This week the cotton market took another blow by dropping a few more cents. While almost everyone has been waiting for the market to climb its way back to 70 cents, it seems now that the chances of that happening are bleak. Since there are many sources of market analysis available we will not try to analyze the market here other than trying to hash out some of the fundamentals behind the price moving lower. Of course the largest factor weighing down the market is the huge surplus of cotton that has been built up in China over the last 5 years. Add in the fact that the Chinese and Indian (the two largest cotton producers) governments continue to have cotton programs that do not encourage their growers to reduce acreage when cotton prices drop. In the US (the third largest producer) cotton farmers have reduced the number of acres planted to levels not seen since the 1980s. This would seem to help pull the market up and force some of the cotton stockpiles to be sold, but it has done little to the market. Also, it would appear that the US crop is going to be quite large, at least in Texas and Georgia, the two largest US cotton growing states. Reports from West Texas indicate that they could produce a bumper crop given the moisture levels present there that haven’t been seen in four years. Across Georgia it appears that the cotton crop is doing well. There are isolated areas that have seen little to no rain all season but the overall crop looks to be on track or surpass the 850-950 lb/ac levels we have become accustom to in South Georgia.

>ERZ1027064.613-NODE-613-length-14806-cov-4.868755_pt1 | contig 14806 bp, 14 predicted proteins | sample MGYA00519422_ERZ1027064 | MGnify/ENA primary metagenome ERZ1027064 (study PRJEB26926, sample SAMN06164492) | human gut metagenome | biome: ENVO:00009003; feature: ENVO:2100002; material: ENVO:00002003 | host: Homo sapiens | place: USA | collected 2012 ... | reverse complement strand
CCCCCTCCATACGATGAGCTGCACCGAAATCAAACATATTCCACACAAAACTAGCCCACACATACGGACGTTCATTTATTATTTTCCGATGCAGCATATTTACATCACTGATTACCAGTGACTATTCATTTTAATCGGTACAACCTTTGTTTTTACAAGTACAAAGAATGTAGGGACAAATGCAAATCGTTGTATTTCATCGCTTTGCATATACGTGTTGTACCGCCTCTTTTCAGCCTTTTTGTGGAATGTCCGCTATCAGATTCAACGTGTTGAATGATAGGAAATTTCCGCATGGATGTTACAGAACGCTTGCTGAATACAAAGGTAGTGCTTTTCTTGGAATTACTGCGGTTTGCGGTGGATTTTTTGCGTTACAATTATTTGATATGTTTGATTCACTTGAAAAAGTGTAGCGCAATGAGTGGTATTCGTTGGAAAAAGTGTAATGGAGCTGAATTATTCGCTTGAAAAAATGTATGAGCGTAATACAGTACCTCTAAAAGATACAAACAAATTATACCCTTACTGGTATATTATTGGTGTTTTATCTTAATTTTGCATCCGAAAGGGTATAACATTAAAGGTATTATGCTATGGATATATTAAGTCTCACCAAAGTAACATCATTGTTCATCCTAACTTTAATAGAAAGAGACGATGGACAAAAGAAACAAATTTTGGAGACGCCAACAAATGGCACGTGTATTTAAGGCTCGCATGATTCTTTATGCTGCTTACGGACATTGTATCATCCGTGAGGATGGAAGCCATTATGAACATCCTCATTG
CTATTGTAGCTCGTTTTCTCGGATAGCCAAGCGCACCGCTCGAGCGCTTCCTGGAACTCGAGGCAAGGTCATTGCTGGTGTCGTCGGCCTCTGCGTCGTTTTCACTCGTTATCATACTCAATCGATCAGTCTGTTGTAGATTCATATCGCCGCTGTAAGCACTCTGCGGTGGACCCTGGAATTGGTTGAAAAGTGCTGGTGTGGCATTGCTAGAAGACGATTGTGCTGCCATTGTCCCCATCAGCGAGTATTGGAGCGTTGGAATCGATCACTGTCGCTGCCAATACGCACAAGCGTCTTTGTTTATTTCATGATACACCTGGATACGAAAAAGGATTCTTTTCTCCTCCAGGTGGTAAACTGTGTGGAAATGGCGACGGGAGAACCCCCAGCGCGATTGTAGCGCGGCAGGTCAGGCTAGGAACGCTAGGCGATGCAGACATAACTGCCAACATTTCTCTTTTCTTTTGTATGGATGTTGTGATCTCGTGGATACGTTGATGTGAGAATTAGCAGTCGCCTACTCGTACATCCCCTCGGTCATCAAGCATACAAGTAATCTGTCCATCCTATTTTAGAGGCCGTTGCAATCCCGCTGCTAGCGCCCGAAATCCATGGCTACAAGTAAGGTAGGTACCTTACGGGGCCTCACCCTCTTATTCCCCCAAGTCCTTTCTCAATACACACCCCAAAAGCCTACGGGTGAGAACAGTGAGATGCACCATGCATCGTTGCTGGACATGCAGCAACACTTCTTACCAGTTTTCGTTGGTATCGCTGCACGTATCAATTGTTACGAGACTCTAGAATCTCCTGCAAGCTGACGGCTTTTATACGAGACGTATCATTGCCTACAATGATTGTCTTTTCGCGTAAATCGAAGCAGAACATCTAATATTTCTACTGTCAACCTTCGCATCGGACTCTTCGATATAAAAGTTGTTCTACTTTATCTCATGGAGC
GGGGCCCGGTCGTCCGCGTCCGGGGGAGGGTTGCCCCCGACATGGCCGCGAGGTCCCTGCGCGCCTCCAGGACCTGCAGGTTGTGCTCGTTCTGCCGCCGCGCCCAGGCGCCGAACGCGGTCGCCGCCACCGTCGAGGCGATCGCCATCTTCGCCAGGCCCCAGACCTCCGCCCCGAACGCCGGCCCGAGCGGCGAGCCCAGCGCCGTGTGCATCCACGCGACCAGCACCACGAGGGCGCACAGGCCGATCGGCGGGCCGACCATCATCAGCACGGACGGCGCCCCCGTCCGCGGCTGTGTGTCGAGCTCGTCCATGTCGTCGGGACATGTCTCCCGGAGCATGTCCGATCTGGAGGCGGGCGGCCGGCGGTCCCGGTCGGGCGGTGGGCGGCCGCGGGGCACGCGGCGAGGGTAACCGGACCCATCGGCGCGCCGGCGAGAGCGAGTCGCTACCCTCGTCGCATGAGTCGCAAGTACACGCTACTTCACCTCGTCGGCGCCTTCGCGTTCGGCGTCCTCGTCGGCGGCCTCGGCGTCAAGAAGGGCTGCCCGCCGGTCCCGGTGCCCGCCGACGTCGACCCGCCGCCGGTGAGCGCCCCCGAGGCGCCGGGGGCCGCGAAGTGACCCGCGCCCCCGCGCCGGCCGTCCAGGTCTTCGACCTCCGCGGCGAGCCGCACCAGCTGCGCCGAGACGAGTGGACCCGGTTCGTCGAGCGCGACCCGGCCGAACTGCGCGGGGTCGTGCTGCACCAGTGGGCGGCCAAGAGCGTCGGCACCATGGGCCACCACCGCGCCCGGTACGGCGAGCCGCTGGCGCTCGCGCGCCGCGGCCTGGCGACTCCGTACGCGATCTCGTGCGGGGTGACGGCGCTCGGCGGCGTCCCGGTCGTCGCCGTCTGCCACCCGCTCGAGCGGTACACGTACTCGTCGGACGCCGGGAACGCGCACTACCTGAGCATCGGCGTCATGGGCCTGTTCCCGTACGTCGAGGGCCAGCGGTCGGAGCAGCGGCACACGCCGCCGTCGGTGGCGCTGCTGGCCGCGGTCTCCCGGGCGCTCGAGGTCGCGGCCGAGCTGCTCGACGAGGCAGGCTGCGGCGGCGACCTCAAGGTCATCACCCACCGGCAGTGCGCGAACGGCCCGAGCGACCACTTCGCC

Even with a good looking crop now the real story will come at harvest. Harvest time can be very nerve racking for producers since most producers in the Southeast know that we are always one hurricane away from losing a whole crop. A recent UGA Extension blog, Climate and Ag in the Southeast (which I recommend you follow), recently posted the latest climate predictions for the tropical storm season. NOAA is predicting a 90% chance of having a below normal tropical storm season. While this is just a prediction, hopefully it will ease the nerves cotton producers who know that making a bumper crop this year is imperative to surviving these low cotton prices.